It was a hard slog uphill to reach the ruins again where we stopped for some lunch. The wind was howling around the remaining stones and we looked for the most sheltered spot; I thought the doorway might be a good spot - until Alex pointed out that the whole wall was moving in the wind! We retired to the shelter of the northern wall which still looked pretty robust and rested while we ate, recharging for the not inconsiderable trek back.
Ready to go once more we found an easier track by following the fence line and climbing over a stone wall to get us back onto the farm track. It was extremely wet and very boggy in places but by now we were experts at navigating this type of terrain and made good time on the way back. It was still a hard slog, especially as we started to tire towards the end. Having said that our quickest kilometre was the last one! Once back onto the solid ground of the road back to Trumpan we were definitely able to pick up the pace, even up the final hill to the lookout where we had parked the car.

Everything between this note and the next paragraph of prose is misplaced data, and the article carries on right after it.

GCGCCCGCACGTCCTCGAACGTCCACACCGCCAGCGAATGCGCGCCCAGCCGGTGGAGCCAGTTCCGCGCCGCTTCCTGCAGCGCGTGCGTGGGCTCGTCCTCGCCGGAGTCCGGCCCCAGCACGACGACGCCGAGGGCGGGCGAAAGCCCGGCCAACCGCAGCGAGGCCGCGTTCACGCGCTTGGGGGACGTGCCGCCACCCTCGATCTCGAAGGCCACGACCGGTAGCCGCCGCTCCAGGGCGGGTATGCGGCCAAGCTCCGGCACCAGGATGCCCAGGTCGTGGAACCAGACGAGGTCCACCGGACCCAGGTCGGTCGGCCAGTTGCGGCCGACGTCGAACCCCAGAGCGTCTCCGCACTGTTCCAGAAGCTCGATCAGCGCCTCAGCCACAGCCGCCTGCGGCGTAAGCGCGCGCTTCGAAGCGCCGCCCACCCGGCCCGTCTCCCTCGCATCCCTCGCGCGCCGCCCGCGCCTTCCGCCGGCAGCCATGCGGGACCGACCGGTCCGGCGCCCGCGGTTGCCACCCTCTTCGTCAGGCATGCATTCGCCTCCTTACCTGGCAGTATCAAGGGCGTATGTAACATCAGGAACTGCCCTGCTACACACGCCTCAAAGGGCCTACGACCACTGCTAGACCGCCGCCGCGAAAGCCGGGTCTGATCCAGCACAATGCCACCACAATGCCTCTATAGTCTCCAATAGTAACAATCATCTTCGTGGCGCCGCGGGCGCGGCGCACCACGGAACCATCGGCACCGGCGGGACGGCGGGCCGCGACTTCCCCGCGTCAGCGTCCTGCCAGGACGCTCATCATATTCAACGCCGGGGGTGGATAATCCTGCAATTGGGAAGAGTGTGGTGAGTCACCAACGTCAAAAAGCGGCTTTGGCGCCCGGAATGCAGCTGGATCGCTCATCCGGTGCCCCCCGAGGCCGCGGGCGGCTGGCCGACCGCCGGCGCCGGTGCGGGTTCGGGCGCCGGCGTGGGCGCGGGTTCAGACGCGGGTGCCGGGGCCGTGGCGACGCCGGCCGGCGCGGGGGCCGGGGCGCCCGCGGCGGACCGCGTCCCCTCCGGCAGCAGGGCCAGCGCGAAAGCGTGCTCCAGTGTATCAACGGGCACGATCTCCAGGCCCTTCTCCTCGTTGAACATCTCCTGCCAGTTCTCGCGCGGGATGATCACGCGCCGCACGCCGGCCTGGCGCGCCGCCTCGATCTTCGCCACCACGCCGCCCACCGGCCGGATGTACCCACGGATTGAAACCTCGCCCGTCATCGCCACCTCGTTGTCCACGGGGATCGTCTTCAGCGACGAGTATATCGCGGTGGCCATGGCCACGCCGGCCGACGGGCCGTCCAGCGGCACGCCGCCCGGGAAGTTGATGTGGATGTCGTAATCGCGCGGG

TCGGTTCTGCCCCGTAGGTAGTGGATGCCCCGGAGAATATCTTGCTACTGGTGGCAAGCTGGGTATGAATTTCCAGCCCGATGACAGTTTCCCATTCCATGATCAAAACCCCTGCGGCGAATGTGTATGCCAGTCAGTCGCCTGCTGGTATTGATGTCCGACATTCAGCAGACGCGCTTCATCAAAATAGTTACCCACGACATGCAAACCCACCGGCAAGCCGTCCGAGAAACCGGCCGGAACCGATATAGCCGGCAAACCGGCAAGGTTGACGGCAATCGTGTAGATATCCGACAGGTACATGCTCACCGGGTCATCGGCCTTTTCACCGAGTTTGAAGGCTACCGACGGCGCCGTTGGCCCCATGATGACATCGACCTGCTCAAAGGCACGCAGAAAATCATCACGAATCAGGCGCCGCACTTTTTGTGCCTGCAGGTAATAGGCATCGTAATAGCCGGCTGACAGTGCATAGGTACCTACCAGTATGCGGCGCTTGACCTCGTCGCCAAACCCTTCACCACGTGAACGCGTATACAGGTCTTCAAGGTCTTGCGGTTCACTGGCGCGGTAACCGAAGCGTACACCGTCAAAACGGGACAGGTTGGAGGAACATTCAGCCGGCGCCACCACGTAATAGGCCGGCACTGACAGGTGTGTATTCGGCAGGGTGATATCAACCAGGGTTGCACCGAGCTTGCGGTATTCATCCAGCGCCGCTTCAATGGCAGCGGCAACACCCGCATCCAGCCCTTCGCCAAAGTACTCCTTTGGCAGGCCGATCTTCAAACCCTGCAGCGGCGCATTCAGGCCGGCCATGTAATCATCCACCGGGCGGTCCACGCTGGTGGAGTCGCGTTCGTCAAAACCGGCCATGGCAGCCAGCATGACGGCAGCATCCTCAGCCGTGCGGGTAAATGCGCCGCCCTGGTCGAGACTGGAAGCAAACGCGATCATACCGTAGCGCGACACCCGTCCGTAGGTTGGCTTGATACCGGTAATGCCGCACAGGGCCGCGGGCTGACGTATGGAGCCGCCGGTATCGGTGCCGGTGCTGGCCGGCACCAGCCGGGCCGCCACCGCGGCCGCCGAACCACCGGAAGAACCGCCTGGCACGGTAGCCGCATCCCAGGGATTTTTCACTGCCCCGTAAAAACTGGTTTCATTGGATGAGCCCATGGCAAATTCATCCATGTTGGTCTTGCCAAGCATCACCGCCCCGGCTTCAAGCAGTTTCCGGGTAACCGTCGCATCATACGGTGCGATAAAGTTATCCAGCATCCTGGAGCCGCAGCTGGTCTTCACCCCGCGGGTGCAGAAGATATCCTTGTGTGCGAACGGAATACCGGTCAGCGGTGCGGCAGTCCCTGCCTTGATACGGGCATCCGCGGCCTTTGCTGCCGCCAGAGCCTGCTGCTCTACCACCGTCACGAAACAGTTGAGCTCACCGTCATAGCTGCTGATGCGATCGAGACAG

The walk had taken us 4 hours and 35 minutes and we had covered a distance of 13.42 kilometres. The weather had held up with just a short spell of rain at the start of our walk and we managed to achieve two personal records for a hike: longest distance hiked and longest duration for a hike.
After a quick walk around the ruins of Trumpan church and its graveyard, we called it a day and drove back to Sea Loch View, well pleased with the day's efforts for our last hike on Skye.
Tomorrow we are on the move again; so it will be farewell to Skye and hello to Arisaig.